Analysis-Mexico City mayoral race tightens on anger over water shortages

By Thomson Reuters Mar 15, 2024 | 7:02 AM

By Diego Oré

MEXICO CITY (Reuters) – Just a few months ago ruling party candidate Clara Brugada looked like a shoo-in to be elected the next mayor of Mexico City. But a worsening water crisis has many voters rethinking their choice to run Mexico’s largest and most important city.

A severe nationwide drought has hit the capital particularly hard, and with it has come growing criticism of Morena – the party that has run the city and the country for the past six years.

In November, Brugada, a 60-year-old economist, had the backing of 47% of potential voters compared to 34% for opposition alliance candidate Santiago Taboada, according to a poll by newspaper El Financiero. By early March, the gap had tightened to 8 percentage points.

Internal polls conducted for Brugada’s team, and shared with Reuters, show the race as even narrower.

“There is fear,” a source working on Brugada’s campaign told Reuters on condition of anonymity. “In some internal polls they’re already nipping at our heels. The water problem is taking its toll on us.”

Spokespeople for Brugada and Taboada did not respond to requests for comment.

In February, for the first time, water scarcity surpassed security as the main concern of Mexico City’s almost 10 million residents, with the percentage of voters flagging the issue more than tripling from May, according to a survey by Aragon, a research firm.

In Iztapalapa, a sprawling poor neighborhood, people rise early to source water, lining up to fill buckets from government water trucks. Often, government supply does not meet demand and users must wait until late at night or pay private tankers.

“I was thinking of voting for Morena, but they are responsible for us now not having water,” said Martin Juarez, an Iztapalapa resident.

For sure, the roots of the Mexican capital’s water problems go back decades. Under-investment and poor planning resulted in a system plagued by leaks and unequal distribution.

But with left-wing parties ruling Mexico City since 1997, voters are broadly blaming Morena and its rival the PRD for the shortages, with a particular focus on the incumbent.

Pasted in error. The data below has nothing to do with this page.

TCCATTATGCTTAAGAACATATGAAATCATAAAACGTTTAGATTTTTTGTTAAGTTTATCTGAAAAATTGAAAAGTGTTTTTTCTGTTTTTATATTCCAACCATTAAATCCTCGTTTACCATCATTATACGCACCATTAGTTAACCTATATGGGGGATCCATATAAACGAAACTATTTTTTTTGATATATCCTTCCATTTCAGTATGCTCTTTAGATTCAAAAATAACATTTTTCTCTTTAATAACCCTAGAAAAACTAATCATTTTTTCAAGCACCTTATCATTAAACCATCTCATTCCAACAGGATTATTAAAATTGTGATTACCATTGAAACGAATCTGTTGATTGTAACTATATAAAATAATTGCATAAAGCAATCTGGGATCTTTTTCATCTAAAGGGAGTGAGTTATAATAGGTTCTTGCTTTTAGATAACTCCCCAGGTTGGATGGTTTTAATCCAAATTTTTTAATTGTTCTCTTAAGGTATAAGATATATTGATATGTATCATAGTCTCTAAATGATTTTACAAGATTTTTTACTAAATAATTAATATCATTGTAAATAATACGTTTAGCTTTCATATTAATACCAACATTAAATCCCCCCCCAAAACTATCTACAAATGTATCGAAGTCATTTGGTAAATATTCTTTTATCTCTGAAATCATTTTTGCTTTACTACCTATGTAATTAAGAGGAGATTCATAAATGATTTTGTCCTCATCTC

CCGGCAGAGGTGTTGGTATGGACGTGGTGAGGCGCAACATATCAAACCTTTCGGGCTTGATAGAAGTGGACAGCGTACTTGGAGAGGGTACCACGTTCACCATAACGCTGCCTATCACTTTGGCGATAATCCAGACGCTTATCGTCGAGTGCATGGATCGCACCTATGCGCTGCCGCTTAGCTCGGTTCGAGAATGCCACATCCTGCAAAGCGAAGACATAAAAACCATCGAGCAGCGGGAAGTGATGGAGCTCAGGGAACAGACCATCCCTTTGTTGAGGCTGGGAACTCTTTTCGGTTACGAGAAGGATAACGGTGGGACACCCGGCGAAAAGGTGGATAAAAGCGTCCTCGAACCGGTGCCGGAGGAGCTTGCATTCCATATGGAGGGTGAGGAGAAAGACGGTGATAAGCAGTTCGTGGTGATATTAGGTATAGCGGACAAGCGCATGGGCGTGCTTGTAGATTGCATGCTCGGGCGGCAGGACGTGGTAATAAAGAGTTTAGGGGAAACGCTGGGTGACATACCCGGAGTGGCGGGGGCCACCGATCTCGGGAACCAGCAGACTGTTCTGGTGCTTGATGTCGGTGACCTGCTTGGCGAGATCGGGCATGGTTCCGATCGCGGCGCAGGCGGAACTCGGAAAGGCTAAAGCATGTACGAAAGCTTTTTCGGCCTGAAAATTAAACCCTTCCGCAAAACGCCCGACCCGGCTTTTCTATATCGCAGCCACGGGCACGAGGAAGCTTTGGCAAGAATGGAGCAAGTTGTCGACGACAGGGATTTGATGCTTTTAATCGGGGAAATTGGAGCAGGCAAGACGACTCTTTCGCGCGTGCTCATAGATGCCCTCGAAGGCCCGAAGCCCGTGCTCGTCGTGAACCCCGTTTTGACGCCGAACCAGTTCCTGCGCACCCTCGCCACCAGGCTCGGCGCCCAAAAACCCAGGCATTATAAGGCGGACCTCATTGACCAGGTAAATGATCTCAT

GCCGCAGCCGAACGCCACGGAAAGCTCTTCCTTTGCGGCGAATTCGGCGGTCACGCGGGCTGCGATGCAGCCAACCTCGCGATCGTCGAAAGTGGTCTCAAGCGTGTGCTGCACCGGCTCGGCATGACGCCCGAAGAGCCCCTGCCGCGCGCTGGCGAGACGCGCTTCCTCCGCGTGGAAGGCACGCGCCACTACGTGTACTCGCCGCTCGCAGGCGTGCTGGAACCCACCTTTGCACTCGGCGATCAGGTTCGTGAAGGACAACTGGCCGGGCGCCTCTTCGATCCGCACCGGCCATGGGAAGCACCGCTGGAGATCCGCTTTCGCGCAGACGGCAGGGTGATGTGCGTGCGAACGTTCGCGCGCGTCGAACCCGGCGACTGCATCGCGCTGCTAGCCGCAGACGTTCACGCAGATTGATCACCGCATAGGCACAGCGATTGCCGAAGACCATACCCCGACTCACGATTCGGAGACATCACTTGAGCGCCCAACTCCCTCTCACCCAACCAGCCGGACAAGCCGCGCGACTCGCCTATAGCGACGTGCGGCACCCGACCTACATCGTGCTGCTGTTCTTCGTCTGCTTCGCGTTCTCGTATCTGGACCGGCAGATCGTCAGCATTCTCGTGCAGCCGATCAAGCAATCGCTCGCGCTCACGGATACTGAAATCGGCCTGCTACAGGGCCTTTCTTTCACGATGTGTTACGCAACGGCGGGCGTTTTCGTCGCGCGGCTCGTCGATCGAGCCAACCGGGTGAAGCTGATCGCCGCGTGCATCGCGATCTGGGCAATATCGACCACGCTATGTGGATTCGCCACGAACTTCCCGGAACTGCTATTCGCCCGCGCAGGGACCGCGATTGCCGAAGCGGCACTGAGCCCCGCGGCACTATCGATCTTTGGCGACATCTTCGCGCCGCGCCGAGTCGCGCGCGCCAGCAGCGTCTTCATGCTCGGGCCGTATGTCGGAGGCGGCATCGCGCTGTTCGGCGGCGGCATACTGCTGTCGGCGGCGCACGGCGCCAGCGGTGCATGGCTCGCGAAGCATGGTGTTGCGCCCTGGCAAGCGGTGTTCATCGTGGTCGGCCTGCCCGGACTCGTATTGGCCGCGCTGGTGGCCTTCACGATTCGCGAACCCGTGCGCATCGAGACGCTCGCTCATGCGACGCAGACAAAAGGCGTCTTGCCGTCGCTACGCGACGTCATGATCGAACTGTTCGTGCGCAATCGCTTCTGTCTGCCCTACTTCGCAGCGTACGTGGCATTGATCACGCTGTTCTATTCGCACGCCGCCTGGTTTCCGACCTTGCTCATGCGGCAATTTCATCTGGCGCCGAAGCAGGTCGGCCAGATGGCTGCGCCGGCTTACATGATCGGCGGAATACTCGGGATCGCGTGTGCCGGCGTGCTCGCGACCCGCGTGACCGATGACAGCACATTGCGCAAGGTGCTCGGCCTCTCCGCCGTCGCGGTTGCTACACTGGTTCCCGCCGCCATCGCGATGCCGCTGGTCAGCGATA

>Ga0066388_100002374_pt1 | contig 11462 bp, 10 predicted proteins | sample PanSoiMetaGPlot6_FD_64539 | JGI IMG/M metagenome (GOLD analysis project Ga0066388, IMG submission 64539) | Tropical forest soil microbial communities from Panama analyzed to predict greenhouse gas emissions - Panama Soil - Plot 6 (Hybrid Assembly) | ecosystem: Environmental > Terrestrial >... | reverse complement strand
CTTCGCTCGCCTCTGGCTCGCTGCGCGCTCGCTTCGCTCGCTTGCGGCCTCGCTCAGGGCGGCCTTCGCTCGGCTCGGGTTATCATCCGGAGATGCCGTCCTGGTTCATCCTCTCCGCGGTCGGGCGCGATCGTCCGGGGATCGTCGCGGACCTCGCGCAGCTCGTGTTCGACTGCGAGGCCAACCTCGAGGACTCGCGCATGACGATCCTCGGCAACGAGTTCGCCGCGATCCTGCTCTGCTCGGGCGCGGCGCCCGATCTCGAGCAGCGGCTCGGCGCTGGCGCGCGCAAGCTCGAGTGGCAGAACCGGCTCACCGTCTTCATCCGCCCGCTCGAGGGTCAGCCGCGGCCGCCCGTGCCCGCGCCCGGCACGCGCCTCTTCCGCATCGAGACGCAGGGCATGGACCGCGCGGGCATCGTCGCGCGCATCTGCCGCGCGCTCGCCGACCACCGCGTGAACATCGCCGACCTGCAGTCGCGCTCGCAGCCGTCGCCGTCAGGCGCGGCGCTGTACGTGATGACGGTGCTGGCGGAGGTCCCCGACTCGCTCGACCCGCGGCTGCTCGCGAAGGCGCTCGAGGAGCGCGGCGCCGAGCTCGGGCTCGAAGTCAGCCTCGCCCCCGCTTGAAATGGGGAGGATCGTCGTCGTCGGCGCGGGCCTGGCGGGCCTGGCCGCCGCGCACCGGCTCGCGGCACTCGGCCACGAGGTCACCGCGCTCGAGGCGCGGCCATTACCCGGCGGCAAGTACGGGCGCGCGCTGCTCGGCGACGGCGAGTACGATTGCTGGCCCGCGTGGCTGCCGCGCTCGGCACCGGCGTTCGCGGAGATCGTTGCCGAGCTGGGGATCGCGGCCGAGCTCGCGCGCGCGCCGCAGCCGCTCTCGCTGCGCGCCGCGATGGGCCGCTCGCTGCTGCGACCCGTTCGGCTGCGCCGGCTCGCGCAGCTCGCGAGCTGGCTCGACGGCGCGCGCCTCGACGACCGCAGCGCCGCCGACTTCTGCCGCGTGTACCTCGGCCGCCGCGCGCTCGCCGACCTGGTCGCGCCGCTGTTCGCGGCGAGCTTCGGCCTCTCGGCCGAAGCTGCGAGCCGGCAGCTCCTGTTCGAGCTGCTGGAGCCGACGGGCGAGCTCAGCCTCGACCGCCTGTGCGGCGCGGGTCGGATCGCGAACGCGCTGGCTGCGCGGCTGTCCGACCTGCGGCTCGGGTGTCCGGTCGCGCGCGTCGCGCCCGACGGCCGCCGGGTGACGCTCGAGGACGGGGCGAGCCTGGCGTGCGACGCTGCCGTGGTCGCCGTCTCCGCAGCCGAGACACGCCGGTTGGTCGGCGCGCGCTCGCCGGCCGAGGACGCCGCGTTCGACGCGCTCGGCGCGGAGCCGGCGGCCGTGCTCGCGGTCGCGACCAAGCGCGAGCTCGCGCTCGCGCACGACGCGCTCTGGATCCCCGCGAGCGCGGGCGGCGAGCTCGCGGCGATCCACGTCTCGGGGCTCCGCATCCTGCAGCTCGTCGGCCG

Taboada, a 38-year-old politician for the conservative PAN party, has made water scarcity a central issue of his election campaign. A former municipal governor, he has promised to immediately address the water shortages through plans to improve collection, management and reuse.

The opposition blames the government for the decades of neglect and warns the city could run dry. Brugada, a former government leader of Iztapalapa, has rejected that as a “lie.”

Mexico City is the country’s beating economic and political heart and the job of mayor is one of the top jobs, as well as a common launching pad for a future presidential bid – as it was for the current leading candidate Claudia Sheinbaum.

A loss for Morena would be a huge blow for the party, an electoral juggernaut in recent years, although the water shortages are seen by pollsters as unlikely to play a significant role in June’s presidential election.

The growing role of water scarcity in voter decisions is, however, a potential window into the political future of Mexico and further afield as climate change increasingly impacts people’s lives. In Mexico, scientists predict there will be worsening droughts in the capital and north.

The Cutzamala System – made up of three dams and supplying 25% of the water consumed in the capital and almost half of that in the adjoining State of Mexico – is at 40% capacity, an historic low.

Last year was the driest and hottest since the 1940s, according to official figures, which meant reservoirs did not refill as much as usual. Authorities warn that if the Cutzamala System levels fall further, they could be forced to cut off supply entirely.

“The water crisis is getting worse,” said Gibran Ramirez, a founding member of Morena and political analyst who now represents opposition party Citizens’ Movement. “Without a doubt it will be an issue in the elections.”

(Reporting by Diego Oré; Editing by Stephen Eisenhammer and Rosalba O’Brien)